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You can cut your own hair but you’ll get a better result if you see a professional.
It’s the same with completing your tax return. If you see a CPA-registered tax agent, you can be confident you’re meeting your tax obligations and getting the maximum refund you’re entitled to.
It’s well worth the investment because tax can be complicated.
We find that the most common answer to questions on tax is, “It depends”, which reflects the detailed rules of the Australian tax system. Tax agents navigate this maze on your behalf, taking the worry out of tax time.
Using a tax agent provides peace of mind, access to professional tax advice, extended time to lodge your return and makes it easier to do your taxes. They can also advise you on the tax consequences of your future activities and help you establish good record-keeping practices to maximise your claims. The cost of going to a tax agent is also tax-deductible.
Most tax agents don’t charge very much for a simple tax return. Most small business owners will see a tax agent throughout the year to help them manage their tax affairs.
Check that your tax agent is registered with the Tax Practitioners Board.
It’s also recommended that they’re a member of a professional accounting organisation such as CPA Australia. This way you’ll know they're abiding by professional and ethical standards.
Like most relationships, it’s important to develop an ongoing and trusted relationship with your tax agent. This helps to make sure they understand you, your business and finances so that you can manage your tax effectively.
Tax agents are required to stay up to date with the latest developments in tax and changes in the law. They are also bound by regulatory requirements to ensure the service you receive is of high quality and within the law.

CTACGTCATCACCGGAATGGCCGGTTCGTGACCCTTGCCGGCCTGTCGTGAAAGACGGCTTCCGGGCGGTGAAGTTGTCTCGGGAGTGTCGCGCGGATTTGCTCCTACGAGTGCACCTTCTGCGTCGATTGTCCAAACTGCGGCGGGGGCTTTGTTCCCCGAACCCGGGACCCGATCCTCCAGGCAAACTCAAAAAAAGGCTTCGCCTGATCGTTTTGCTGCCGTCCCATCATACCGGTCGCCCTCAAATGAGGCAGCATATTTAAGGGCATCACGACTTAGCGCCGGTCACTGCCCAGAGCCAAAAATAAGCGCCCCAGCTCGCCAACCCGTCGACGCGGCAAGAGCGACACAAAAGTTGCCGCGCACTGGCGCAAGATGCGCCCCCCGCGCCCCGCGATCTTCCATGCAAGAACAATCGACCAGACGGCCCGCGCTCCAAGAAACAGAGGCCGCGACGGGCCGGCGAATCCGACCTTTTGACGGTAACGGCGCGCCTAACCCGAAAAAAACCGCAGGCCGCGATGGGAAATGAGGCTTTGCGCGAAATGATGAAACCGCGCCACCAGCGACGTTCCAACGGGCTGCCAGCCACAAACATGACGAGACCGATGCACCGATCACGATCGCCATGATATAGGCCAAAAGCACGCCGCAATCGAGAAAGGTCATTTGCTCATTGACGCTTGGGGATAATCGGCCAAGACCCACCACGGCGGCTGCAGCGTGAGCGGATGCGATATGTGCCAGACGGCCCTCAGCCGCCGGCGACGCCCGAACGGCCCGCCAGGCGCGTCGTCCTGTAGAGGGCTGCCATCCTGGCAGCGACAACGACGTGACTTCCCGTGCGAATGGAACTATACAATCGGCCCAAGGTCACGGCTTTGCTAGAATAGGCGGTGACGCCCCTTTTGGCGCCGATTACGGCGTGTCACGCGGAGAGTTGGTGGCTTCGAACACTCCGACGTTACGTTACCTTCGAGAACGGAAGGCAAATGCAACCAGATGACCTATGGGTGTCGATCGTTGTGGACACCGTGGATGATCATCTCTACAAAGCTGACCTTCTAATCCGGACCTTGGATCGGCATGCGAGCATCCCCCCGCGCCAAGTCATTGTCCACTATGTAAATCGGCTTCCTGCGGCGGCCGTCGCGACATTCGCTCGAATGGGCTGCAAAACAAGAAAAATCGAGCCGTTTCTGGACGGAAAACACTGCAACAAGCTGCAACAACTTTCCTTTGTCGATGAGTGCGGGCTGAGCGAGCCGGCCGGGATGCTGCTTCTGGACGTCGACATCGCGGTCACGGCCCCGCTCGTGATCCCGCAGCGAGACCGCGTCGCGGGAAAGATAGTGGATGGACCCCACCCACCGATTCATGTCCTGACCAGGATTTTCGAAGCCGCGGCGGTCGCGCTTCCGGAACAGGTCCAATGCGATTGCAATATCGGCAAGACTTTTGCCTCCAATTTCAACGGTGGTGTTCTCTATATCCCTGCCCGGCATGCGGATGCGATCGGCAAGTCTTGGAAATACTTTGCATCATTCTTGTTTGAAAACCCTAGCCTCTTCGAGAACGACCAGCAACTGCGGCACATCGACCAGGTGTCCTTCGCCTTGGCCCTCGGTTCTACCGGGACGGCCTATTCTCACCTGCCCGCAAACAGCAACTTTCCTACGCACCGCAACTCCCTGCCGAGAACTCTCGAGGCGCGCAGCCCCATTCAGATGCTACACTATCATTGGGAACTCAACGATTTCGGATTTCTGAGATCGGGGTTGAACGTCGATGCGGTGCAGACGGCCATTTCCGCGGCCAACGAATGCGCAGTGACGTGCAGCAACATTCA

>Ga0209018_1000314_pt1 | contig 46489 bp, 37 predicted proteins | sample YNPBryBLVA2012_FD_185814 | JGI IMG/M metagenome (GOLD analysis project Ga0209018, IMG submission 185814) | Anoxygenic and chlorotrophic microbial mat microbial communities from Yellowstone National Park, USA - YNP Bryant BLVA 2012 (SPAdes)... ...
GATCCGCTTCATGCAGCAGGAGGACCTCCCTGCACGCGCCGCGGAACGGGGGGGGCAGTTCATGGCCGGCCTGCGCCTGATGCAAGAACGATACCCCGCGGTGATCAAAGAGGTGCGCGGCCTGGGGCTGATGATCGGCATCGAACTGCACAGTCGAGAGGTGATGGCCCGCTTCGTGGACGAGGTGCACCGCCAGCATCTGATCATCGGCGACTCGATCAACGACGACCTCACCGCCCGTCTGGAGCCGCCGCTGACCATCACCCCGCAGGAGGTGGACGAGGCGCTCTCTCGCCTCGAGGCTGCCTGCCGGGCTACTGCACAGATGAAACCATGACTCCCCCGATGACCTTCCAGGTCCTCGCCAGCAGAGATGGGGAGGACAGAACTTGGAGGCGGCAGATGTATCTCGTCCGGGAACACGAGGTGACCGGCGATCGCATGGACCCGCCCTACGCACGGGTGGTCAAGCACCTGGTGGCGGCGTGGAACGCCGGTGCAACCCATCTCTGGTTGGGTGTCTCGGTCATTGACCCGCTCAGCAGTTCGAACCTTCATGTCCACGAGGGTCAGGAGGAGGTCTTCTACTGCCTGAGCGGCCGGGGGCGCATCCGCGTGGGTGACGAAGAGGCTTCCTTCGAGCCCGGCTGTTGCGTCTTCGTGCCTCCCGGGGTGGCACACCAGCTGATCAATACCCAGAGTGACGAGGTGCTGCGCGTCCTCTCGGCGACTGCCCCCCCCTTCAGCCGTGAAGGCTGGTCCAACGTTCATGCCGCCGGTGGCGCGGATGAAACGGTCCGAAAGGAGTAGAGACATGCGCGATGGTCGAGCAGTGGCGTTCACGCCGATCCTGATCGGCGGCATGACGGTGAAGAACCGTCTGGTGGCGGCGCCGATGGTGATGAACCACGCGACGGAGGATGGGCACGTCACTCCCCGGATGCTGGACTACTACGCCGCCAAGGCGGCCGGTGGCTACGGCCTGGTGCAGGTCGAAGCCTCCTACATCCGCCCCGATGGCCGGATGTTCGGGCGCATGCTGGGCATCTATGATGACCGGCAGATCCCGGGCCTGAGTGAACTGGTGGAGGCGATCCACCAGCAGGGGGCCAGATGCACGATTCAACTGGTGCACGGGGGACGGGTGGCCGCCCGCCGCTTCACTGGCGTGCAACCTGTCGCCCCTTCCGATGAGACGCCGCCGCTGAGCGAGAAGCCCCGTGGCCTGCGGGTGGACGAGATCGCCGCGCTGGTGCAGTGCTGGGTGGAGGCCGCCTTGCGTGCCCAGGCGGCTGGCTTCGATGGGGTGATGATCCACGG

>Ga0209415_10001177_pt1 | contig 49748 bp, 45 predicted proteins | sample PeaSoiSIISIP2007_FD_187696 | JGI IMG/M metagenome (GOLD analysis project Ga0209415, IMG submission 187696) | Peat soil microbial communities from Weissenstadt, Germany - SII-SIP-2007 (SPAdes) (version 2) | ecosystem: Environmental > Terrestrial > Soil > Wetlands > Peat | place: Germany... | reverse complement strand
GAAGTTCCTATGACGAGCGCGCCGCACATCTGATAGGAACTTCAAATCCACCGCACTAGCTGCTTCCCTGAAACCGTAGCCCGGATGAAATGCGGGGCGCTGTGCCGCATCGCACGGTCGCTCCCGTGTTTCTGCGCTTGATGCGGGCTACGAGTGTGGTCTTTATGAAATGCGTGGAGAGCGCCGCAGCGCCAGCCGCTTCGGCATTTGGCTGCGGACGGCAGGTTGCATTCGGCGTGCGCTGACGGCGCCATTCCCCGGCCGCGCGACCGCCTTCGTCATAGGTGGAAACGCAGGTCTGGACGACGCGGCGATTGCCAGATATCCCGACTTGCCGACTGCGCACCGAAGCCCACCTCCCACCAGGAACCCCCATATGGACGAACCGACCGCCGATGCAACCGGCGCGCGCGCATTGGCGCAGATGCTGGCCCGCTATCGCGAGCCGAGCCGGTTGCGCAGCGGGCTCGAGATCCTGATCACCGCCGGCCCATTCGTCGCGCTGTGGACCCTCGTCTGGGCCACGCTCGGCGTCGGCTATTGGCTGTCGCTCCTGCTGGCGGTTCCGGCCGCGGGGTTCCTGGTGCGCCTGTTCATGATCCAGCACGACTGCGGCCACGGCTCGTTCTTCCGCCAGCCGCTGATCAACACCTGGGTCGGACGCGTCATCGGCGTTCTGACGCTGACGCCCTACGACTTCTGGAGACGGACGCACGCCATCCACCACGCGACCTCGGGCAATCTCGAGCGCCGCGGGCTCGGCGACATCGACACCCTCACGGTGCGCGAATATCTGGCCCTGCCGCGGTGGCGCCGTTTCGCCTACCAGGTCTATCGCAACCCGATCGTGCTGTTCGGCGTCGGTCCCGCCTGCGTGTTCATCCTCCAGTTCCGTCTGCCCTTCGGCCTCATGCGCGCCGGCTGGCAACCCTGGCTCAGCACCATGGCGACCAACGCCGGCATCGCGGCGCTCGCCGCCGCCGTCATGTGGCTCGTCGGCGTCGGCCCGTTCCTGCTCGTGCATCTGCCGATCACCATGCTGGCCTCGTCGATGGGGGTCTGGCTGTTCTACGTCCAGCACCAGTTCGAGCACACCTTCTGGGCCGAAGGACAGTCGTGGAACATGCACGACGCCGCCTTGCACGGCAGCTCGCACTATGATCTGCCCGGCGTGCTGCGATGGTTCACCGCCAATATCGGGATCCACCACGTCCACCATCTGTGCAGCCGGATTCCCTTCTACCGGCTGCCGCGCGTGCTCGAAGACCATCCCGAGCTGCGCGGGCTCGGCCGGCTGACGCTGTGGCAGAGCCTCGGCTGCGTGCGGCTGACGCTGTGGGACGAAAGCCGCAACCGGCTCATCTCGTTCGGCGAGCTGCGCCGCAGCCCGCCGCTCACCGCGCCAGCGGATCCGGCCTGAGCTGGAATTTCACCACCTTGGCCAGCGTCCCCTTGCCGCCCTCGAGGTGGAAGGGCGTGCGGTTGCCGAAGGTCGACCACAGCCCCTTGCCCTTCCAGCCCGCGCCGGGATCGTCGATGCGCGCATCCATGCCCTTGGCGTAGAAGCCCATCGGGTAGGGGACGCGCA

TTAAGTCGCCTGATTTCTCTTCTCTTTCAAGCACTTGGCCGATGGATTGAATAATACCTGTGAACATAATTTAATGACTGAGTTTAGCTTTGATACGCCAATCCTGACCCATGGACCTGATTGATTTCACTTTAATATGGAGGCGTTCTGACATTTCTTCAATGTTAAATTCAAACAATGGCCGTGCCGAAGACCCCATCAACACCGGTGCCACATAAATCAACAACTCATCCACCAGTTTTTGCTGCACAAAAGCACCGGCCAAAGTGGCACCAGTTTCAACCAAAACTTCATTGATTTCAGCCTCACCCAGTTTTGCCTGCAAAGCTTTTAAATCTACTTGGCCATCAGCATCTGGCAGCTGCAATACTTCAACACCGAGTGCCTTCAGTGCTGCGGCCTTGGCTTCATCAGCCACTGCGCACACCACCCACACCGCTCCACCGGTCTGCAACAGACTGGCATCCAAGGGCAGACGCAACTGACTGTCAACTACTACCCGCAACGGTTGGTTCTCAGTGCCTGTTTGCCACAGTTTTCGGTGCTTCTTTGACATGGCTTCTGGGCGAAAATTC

For example, every tax agent is legally obliged to take reasonable care. This means checking your tax history, ensuring you have documentation such as receipts, and asking questions about your income, expenses and assets.
Things you should watch out for include agents who:
- promise large refunds
- charge a percentage of your refund as a fee
- spend very little time with you or on your tax return
- don’t ask for receipts or documentation
- don’t ask questions or enter information that you can’t substantiate
- ask you to sign blank or incomplete returns, or blank voluntary disclosure forms, or
- ask to lodge your tax return through myTax.
You should be careful about who you ask to prepare your return and make sure that you check the tax return in detail before signing. Even if you use a tax agent, the responsibility is on you to ensure that your tax affairs are reported correctly and that you’re able to prove your claims if the ATO asks any questions.
ATO’s data matching ramps up and focuses on SME reporting
Here’s how to ensure your clients are correctly accounting for their income and use of assets.
Income generated from trusts is treated differently to other sources of revenue. CPA Australia’s guides to trusts explain how to approach this.
PAYG, FBT, BAS and IAS Notices
These templates will help you communicate with your clients about pay as you go, fringe benefits tax, business activity statements and instalment activity statements.
TPB review: What it means for tax practitioners
The final report of the Review of the TPB has many noteworthy recommendations but more consultation is needed on implementation.
New Zealand’s Inland Revenue targets tax compliance burden
IRD seeks input from tax practitioners and professional bodies as part of its bid to improve service.
Taxation research and initiatives
The resources below discuss the impact tax reform has on households and the Australian economy